Nobody asked for a “Jumanji” sequel. I do not remember the film being particularly good — apart from Robin Williams, of course. But in the age of sequels and remakes and remakes of sequels, what is the point of creating an entirely new intellectual property when you can rehash an old one?
“Jumanji: Welcome to the Jungle” is basically just a rehash of the 1995 film, except this time, it is a video game rather than a board game — in order to keep it timely. To quote literally the second line of dialogue in the film, “Who plays board games anymore?”
Every detail in the film seems to revolve around making the “Jumanji” franchise — I use the word “franchise” here with the expectation that there will be a sequel or two — fresh and exciting. You know, what the “kids these days” are into. The problem is, I do not think that the writing and production team actually consulted any “kids these days.” So every attempt comes off as the cinematic equivalent of your grandfather wrapping a cardboard box with an “X” drawn on it and giving it to you for Christmas, saying “I knew you wanted an Xbox!”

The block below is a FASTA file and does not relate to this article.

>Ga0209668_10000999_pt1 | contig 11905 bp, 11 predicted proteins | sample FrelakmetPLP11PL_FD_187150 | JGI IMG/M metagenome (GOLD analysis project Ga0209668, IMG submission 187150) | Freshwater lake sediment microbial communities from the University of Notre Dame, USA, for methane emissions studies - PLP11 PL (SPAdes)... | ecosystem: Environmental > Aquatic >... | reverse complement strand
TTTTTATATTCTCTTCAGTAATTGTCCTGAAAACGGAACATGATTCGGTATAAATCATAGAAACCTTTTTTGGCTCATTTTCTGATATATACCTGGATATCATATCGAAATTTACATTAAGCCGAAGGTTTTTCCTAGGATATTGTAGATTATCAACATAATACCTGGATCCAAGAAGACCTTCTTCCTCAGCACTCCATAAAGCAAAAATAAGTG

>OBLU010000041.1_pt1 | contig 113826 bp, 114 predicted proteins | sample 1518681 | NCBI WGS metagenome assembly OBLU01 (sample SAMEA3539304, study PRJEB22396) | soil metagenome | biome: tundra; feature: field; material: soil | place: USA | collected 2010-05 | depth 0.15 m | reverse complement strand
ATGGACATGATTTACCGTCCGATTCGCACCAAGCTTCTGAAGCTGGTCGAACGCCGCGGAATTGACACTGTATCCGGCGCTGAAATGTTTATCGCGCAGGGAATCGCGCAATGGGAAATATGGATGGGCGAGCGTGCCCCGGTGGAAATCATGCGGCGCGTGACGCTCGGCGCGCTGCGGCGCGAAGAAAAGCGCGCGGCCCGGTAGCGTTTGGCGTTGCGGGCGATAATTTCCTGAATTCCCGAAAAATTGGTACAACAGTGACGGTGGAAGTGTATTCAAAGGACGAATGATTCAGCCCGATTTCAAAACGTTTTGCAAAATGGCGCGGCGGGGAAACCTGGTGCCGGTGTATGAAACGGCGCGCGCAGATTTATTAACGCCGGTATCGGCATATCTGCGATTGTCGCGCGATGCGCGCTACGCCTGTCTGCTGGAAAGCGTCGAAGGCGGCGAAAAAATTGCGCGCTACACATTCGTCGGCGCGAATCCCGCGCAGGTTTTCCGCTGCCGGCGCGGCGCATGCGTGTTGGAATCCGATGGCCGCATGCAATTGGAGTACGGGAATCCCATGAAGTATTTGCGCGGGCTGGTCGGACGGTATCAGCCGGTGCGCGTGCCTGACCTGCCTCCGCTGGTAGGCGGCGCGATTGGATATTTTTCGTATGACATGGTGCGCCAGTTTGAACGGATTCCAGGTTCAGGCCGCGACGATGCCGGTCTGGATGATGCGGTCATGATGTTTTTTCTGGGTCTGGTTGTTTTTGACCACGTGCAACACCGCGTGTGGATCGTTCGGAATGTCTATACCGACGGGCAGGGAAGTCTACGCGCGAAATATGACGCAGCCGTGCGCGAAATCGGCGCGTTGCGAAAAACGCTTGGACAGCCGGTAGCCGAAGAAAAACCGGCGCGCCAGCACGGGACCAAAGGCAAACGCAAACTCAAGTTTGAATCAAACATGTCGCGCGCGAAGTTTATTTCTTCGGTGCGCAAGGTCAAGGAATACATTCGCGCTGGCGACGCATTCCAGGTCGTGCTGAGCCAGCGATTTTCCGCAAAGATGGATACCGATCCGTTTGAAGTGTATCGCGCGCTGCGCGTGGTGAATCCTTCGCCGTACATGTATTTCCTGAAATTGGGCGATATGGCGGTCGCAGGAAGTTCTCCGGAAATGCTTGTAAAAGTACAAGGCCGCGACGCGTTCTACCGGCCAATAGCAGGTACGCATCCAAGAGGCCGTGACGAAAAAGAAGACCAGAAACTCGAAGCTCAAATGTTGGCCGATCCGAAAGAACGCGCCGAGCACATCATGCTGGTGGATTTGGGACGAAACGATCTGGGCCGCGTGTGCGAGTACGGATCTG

On top of that, every single character is a trope. You can build a pretty accurate profile of the cast with these quick descriptions: the nerdy guy who plays video games; the jock; the shy, smart girl who hates everyone; and the self-absorbed popular girl who takes selfies all the time. Sounds just like high school, right?
These tropes are set in four expository scenes, and the characters do not move out of their boundaries right up until the point they do. What I mean to say is that the character development is incredibly contrived. The popular girl just stops being self-absorbed. There is no buildup. She just casually makes a 180-degree turn in terms of personality. The jock is still a jock, but he is friendlier. And of course, the shy, smart girl and the nerdy guy get together. Who could have seen it coming?
All that being said, it is still somewhat of an enjoyable movie — in an immature, I’m-fourteen-and-this-is-deep kind of way. The jokes are still funny when they do not stem from driving a trope or cliche to their breaking points. The action is good — I never tire of watching The Rock absolutely destroying people in fights. But most of the “good” moments in the film are so separate from the story and characters that the film just passes them by. The ending is so cliche that even the metaphors I was going to use to describe it were cliche.
Suffice it to say, “Jumanji: Welcome to the Jungle” is not worth that much — maybe give it a watch when it comes to DVD or streaming services. As for me, I got what I wanted out of it, which was a film with a lot of faults that I could easily rip into.